Understanding conflagration of one-story mud-brick structures: an experimental approach

  • Igor KreimermanEmail author
  • Ruth Shahack-GrossEmail author
Original Paper


Many Near Eastern destruction layers are characterized by burnt, partially collapsed, mud-brick structures. Despite the prominence of these layers in archaeological field research, the processes that generated these layers are little understood. In order to explain field observations and identify patterns that may be useful for archaeological interpretation, experimental burning of miniature single-story mud-brick structures was conducted. Two types of structures—covered by vegetal roofs or by mud-plastered roofs—were conducted. Each experiment was duplicated. Temperatures in chambers, walls, roofs, and floors were recorded continuously. Bricks, floor, and roof sediments were sampled and analyzed by Fourier transform infrared (FTIR) spectroscopy after the burned structures cooled down. The results showed that ignition of vegetal roofs does not produce a pattern recognizable in Near Eastern destruction layers, while chamber ignition within mud-plastered roofed structures produces patterns that most resemble field evidence. These include (a) upper portions of walls and mud roofs witness temperatures above 500 °C resulting in a mineralogical change that is identifiable by FTIR, (b) no significant heat in floor deposits, (c) higher temperatures in upper parts than the bottom portions of walls, (d) external walls experience heat diffusion to the outside environment and do not burn through, and (e) internal walls can burn through. The directly measured temperatures correlate with reconstructed temperatures via FTIR and with brick color patterns. Future field research should explore color patterns in cross-sections of mud-brick walls and apply FTIR spectroscopy to reconstruct distribution of heat across destruction levels.


Site formation processes Experimental archaeology Destruction Conflagration Mud-brick structures FTIR spectroscopy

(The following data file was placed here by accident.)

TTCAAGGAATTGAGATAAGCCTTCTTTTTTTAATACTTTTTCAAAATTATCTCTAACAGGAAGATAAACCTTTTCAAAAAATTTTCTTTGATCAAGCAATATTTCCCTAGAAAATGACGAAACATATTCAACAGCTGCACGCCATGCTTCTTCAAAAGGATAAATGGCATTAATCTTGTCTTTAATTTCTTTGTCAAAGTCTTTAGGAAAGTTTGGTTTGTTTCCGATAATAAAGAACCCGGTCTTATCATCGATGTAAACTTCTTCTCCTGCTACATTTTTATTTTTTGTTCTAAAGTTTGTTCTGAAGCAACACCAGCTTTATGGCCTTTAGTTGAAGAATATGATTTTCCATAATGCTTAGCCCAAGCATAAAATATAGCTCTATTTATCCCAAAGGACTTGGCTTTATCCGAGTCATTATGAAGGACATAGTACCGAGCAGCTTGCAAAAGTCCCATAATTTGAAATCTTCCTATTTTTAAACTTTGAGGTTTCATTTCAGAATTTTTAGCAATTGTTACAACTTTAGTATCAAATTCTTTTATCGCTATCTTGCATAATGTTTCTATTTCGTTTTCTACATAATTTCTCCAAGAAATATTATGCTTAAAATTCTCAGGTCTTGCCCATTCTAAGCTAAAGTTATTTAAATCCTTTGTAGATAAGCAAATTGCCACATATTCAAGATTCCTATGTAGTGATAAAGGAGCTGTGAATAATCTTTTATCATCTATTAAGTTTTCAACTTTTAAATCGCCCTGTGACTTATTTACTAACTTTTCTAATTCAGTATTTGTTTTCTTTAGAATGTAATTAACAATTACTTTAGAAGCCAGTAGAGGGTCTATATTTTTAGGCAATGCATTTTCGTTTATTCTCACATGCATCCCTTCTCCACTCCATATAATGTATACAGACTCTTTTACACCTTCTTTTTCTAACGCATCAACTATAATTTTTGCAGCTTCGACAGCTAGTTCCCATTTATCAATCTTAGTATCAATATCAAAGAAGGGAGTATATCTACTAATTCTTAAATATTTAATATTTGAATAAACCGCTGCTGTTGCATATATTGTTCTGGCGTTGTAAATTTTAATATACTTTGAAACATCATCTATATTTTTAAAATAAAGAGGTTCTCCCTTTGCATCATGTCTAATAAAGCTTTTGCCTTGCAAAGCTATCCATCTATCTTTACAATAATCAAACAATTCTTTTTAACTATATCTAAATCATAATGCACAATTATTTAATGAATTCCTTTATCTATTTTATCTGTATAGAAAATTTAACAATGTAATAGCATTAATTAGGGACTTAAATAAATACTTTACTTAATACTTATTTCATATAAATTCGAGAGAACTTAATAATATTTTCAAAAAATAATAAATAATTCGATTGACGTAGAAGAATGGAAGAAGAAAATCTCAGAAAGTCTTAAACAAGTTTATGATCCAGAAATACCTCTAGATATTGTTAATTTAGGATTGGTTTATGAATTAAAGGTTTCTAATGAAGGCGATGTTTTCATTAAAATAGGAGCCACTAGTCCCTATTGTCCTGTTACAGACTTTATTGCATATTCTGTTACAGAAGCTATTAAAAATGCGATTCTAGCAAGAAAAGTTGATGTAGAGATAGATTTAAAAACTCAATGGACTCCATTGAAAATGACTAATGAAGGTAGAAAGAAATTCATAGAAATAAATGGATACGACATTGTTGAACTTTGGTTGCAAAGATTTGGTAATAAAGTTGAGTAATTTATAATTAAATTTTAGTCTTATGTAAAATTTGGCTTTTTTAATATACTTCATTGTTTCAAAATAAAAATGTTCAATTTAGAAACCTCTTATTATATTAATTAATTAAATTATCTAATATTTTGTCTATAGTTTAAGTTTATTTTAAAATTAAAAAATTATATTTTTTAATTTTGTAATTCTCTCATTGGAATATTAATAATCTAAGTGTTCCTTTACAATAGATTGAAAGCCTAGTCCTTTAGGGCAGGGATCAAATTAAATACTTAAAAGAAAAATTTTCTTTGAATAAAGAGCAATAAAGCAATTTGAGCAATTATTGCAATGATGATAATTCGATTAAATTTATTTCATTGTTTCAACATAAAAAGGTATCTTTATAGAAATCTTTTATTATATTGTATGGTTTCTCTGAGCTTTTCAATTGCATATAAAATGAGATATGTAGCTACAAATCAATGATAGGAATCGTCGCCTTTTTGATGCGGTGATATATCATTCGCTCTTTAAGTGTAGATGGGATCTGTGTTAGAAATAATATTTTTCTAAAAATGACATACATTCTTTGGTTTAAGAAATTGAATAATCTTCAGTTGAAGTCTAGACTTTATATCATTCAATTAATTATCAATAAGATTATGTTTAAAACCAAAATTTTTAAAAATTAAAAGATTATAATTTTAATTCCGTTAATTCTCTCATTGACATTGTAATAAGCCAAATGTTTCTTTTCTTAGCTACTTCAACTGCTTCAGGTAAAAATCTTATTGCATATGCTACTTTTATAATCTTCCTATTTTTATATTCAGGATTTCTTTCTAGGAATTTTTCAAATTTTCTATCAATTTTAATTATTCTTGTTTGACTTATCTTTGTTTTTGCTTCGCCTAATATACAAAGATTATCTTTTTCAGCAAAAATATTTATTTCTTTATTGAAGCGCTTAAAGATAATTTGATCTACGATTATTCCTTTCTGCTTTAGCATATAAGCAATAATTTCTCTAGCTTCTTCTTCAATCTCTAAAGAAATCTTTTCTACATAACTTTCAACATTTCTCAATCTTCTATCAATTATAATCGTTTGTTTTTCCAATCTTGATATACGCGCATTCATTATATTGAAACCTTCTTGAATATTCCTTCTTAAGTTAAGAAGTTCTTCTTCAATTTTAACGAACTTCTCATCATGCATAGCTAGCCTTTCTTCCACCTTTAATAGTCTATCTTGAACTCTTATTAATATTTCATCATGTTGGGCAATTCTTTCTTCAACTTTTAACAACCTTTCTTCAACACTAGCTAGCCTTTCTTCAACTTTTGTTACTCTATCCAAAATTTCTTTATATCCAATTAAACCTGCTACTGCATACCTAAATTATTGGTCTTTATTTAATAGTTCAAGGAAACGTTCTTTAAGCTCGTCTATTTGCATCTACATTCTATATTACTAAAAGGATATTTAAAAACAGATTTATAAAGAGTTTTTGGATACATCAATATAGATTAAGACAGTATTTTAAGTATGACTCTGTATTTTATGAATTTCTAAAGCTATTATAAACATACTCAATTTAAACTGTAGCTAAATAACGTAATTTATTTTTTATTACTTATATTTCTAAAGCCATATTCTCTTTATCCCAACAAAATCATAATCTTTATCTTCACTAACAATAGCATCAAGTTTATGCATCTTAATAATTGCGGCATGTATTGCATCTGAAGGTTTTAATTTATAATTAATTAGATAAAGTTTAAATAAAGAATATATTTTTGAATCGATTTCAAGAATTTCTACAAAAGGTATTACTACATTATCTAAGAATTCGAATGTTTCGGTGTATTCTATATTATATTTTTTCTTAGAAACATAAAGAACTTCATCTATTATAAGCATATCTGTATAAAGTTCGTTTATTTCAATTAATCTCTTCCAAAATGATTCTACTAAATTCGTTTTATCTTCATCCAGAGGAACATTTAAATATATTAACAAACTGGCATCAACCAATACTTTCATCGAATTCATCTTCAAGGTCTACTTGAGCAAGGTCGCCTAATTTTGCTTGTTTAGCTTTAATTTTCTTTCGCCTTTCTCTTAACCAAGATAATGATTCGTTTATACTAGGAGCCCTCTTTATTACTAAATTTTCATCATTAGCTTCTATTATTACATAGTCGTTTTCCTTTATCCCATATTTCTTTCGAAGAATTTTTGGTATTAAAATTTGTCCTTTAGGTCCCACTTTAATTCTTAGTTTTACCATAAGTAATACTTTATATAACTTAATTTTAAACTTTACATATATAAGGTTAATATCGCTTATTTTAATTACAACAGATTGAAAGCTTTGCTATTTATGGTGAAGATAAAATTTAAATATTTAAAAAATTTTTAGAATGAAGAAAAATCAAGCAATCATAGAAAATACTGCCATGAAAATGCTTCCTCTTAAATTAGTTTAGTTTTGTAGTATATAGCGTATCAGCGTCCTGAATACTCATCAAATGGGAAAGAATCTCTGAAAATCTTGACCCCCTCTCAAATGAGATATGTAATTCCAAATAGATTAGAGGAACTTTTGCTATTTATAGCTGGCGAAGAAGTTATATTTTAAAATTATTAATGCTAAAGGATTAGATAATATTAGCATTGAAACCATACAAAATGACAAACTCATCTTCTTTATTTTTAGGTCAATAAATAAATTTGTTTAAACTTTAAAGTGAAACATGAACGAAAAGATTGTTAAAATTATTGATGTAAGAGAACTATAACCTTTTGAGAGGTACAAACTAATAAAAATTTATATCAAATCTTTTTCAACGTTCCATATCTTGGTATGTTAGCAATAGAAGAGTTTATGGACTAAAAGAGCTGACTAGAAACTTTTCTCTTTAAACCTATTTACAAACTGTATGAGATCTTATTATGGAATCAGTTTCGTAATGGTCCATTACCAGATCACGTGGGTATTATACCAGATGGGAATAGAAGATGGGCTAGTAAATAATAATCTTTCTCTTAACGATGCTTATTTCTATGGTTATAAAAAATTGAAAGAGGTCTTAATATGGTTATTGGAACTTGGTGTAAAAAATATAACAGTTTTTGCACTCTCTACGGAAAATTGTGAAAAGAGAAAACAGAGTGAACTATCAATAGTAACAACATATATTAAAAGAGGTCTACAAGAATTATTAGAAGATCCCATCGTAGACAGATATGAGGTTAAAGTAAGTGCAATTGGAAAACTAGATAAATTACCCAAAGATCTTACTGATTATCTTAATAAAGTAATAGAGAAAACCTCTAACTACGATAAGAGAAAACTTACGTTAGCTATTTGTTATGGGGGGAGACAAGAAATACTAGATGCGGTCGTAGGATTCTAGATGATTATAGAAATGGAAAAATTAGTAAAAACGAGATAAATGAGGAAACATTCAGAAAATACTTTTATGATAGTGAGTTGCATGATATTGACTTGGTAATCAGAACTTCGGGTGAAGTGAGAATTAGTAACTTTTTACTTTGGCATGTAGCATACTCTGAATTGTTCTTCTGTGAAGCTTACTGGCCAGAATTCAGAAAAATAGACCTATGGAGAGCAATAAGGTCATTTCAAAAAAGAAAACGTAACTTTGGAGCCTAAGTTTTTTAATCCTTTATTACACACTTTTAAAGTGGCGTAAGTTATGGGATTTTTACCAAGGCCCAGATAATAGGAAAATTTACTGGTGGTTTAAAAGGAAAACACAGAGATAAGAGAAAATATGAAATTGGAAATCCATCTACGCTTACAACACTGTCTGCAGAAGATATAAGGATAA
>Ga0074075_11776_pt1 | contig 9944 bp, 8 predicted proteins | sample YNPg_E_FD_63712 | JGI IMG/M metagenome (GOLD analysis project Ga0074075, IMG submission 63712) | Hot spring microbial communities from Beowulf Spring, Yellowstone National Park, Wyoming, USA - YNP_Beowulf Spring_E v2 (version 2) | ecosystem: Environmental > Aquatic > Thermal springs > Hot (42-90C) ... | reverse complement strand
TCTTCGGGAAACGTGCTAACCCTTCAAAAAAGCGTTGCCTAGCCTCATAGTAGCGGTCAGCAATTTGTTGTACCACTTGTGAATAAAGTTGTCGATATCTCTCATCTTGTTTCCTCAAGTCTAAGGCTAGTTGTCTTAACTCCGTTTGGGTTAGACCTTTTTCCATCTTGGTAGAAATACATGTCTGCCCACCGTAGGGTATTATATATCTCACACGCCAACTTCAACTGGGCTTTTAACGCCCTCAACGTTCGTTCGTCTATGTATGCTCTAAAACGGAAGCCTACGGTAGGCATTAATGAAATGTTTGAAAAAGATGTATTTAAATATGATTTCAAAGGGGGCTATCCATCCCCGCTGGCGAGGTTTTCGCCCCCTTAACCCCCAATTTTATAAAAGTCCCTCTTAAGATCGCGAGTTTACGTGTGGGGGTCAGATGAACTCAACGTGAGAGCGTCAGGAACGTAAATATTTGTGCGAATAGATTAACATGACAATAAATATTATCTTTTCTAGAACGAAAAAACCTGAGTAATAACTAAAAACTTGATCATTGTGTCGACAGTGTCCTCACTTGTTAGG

The experimental research was funded by the Ruth Amiran Fund for Archaeological Research in Eretz-Israel, the Institute of Archaeology at the Hebrew University of Jerusalem. Laboratory analyses were supported by funds available to R.S.-G. at the Laboratory for Sedimentary Archaeology, University of Haifa. I.K. was supported by fellowships from the Mandel School for Advanced Studies in the Humanities and the Institute of Archaeology, the Hebrew University of Jerusalem. Our gratitude is extended to Idit Porat, Itzik Gaziel, and the entire Hava & Adam – Eco Israel team for hosting the experiments and for their valuable guidance and help in the construction of the mud-brick structures and during the experiments, without them the project was not possible. We thank Yosef Garfinkel for his support and useful advice during the research. Special thanks are to Mathilde Forget and Zach Dunseth for helping with data collection in the field, Robert Henry, Michael Freikman and Don Butler for video and stills recording during the experiments. Last but not least are dozens of volunteers from Hava & Adam and the Institute of Archaeology at the Hebrew University who helped during the construction of the structures and during the experiments.


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Copyright information

© Springer-Verlag GmbH Germany, part of Springer Nature 2018

Authors and Affiliations

  1. 1.Institute of Archaeology and Mandel School for Advanced Studies in the HumanitiesThe Hebrew University of JerusalemJerusalemIsrael
  2. 2.Department of Maritime Civilizations, Recanati Institute for Maritime Studies, Leon H. Charney School of Marine SciencesUniversity of HaifaHaifaIsrael

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